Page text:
Last year, Hotstar made a profit of 20 crores, after coughing up roughly 100 crore a year for IPL digital rights, using the freemium model (a combination of free + subscription fee). Keeping in line with the prediction of revenues quadrupling, Star is looking at a sum total of 1680 crore on digital over the next five years, just from the Indian subcontinent. Add about 300 odd crore that they are likely to earn from the international market and the digital revenue rounds up at 2000 odd crore.
Many may be left wondering that if the outlook for digital revenue stands at 2000 crore why did entities like Facebook, Reliance and Airtel bid in excess of 3000 crore? As far as Reliance and Airtel are concerned their game plan seems pretty obvious. Manifestly, the two mobile telcos would have subsumed the extra 1000 crore towards costs of customer acquisition. For e.g, Reliance plans to spend 2 billion in capital expenditure, a few thousand crores as capital expenditure via the IPL route is not something they are likely to lose their sleep over.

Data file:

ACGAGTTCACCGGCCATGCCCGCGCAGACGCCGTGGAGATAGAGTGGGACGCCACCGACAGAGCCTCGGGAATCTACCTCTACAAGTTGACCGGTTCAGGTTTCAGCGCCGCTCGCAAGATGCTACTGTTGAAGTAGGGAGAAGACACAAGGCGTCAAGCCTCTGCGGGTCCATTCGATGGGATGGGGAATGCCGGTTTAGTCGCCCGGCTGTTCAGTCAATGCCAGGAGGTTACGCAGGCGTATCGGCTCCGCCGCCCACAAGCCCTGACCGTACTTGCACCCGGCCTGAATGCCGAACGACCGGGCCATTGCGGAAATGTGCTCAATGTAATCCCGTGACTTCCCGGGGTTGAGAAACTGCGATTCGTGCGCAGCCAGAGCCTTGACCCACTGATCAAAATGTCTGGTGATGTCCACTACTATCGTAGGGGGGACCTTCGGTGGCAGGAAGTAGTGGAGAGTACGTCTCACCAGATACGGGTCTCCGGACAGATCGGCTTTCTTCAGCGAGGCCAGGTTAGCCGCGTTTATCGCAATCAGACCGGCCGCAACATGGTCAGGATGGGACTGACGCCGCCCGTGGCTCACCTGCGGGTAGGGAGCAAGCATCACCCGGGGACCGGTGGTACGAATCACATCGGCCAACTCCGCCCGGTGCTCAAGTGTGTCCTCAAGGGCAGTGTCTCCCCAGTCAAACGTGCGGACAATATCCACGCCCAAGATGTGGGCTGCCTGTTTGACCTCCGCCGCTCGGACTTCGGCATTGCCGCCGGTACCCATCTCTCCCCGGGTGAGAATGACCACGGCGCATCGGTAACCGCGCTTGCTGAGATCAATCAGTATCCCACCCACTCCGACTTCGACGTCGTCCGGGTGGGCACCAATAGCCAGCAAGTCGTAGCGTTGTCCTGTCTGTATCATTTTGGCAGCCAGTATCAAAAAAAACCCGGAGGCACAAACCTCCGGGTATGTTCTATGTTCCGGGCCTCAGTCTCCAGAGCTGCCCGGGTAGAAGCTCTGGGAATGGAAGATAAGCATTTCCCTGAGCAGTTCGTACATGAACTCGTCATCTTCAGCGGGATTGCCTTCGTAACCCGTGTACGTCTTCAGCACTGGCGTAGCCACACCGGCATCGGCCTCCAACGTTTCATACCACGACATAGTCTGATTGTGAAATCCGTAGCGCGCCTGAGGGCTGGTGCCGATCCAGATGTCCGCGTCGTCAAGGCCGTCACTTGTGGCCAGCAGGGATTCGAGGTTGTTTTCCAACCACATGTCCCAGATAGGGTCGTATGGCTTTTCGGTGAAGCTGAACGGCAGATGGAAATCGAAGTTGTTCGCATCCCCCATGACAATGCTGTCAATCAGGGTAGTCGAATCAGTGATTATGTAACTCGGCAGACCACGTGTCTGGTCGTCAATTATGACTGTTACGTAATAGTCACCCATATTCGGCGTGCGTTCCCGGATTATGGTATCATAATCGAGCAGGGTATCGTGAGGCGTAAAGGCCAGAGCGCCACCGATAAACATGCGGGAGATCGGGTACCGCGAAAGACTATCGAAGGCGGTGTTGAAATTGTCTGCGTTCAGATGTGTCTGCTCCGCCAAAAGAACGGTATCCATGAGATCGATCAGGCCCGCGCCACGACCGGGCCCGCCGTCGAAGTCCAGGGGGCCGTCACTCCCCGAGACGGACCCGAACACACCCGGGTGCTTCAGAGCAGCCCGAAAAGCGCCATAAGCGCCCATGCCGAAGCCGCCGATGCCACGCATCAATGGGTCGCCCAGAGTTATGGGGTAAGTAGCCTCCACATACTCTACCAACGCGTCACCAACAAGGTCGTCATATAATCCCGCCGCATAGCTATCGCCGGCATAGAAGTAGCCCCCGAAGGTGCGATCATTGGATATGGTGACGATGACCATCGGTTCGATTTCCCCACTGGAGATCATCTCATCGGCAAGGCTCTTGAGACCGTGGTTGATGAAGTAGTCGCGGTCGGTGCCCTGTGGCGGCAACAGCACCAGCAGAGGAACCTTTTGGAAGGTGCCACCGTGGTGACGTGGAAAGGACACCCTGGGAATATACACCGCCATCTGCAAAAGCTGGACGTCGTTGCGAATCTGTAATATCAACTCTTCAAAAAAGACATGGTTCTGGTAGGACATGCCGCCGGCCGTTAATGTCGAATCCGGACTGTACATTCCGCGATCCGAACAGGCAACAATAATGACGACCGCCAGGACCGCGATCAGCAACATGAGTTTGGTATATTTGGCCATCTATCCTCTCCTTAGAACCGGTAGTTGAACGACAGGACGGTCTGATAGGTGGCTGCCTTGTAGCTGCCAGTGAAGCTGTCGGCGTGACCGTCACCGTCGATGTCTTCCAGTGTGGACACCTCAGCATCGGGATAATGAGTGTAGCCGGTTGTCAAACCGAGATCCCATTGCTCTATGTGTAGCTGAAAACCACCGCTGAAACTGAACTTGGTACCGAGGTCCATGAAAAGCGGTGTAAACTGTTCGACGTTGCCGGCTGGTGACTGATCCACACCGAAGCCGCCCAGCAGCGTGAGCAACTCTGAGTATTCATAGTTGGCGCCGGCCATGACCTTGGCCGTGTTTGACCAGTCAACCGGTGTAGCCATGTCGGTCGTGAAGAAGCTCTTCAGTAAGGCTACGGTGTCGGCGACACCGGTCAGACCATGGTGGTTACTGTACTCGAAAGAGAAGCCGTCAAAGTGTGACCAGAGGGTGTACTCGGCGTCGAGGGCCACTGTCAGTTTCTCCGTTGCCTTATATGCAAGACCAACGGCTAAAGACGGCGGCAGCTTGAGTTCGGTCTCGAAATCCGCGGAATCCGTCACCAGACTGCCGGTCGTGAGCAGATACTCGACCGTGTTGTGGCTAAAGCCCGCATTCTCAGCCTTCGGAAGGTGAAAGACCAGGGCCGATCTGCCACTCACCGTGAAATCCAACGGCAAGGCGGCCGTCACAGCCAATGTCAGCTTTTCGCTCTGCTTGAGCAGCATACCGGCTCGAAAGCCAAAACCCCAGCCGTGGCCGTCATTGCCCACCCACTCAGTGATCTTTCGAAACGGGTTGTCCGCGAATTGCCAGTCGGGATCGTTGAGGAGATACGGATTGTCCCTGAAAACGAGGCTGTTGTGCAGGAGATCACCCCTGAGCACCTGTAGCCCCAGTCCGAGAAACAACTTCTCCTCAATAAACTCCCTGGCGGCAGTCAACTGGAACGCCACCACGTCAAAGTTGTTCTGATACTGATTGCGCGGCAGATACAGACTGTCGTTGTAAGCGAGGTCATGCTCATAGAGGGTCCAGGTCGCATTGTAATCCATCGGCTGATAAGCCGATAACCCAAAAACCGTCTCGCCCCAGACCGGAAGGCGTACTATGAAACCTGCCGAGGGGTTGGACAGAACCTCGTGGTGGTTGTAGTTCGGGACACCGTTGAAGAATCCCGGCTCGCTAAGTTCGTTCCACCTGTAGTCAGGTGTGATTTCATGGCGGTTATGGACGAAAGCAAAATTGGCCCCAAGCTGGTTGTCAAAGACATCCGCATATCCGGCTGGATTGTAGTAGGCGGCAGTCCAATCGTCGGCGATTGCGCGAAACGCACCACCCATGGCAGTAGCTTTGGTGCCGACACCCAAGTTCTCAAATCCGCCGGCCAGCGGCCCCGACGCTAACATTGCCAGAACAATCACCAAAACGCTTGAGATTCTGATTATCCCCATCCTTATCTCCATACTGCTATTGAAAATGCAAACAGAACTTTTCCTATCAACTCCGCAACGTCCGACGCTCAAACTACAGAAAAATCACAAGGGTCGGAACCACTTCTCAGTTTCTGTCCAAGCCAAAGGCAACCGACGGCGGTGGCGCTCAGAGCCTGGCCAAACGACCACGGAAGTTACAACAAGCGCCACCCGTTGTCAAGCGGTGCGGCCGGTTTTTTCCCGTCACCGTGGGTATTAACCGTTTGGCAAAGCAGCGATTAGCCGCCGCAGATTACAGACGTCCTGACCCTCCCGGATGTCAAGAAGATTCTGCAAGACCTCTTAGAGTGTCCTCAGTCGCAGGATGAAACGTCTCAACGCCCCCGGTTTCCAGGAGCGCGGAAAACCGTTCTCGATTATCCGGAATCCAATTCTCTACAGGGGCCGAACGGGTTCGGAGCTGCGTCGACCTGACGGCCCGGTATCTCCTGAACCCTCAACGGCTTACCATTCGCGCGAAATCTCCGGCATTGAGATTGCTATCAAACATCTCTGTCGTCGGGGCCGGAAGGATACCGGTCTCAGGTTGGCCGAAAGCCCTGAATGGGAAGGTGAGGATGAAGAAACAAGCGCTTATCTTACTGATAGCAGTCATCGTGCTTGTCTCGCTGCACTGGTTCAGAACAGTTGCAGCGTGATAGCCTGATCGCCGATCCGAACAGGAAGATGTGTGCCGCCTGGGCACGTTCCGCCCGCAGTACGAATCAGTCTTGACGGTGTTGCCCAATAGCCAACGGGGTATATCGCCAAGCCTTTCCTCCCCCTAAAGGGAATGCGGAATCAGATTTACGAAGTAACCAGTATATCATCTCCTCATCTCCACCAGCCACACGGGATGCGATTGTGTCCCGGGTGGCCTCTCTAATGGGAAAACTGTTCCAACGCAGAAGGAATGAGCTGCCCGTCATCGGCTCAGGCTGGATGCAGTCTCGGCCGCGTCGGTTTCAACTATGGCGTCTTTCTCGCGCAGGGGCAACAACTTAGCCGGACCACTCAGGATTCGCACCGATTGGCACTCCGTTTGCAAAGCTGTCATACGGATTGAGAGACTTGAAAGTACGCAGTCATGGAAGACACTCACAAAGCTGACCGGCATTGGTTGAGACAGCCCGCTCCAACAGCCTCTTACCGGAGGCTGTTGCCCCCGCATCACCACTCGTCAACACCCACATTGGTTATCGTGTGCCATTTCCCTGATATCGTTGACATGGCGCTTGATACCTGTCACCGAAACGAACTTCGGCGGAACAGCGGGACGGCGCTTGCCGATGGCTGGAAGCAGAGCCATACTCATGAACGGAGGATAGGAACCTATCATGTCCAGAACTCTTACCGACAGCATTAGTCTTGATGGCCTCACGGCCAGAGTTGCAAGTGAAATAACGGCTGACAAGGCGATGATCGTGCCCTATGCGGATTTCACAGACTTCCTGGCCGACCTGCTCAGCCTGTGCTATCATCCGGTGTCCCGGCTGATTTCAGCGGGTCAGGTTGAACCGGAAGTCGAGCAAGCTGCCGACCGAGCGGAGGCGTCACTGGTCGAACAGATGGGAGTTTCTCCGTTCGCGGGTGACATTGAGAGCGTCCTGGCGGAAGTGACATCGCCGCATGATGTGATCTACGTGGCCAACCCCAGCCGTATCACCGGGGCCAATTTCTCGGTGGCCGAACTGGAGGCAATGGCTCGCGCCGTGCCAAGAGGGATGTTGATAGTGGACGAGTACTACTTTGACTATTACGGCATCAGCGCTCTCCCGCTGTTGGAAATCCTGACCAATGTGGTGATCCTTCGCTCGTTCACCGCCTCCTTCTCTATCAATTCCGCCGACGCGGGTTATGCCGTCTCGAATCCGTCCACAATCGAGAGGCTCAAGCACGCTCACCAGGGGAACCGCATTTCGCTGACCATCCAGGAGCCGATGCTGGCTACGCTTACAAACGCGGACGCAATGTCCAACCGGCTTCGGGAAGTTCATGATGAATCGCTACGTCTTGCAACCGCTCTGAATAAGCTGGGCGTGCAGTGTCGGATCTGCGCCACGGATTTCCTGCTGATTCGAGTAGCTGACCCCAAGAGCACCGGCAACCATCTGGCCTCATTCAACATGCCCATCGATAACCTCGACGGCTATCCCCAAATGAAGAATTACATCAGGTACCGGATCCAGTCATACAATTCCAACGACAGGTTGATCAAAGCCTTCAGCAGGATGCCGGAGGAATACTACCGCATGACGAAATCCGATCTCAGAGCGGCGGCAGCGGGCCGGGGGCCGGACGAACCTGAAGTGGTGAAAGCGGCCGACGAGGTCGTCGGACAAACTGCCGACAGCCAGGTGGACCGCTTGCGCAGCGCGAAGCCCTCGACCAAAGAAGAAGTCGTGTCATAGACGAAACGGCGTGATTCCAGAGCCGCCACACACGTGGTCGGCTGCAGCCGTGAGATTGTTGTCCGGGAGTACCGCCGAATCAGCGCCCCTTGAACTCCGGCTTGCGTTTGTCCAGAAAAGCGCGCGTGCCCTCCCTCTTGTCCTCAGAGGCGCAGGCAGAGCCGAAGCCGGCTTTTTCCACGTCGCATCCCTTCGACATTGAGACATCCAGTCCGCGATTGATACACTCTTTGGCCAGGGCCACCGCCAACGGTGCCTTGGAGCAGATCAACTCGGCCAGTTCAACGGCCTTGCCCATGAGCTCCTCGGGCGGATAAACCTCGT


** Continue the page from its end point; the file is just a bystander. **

The balance sheet
In the end it all boils down to one big question: Have Star managed to hit a six or have they been stumped in their pursuit of arguably the biggest sporting property on this side of the globe? The balance sheet based on market estimates would suggest the latter, showing a cumulative loss of 1300 crore over 5 years.
But beyond the numbers, Star's IPL bid reveals a different tale; similar to the one where a king loses a battle but ends up winning the war. Star, by grabbing the IPL rights in addition to the India & ICC cricket rights, have in one stoke ended the duopoly that exited in Indian sport for over a decade and turned it into a monopoly. Frankly, a loss of a few hundred crores can easily be compensated by the psychological damage caused to their only rival, Sony for losing the one big sporting property they owned.
If making money was Star's sole agenda, they can still very easily sell the digital rights for 3900 crore to Facebook and laugh their way to the bank with huge profits from TV revenues over the next five years. But their's, as is pretty evident now, was a bid to win. 'All or nothing', as Uday Shankar succinctly put it.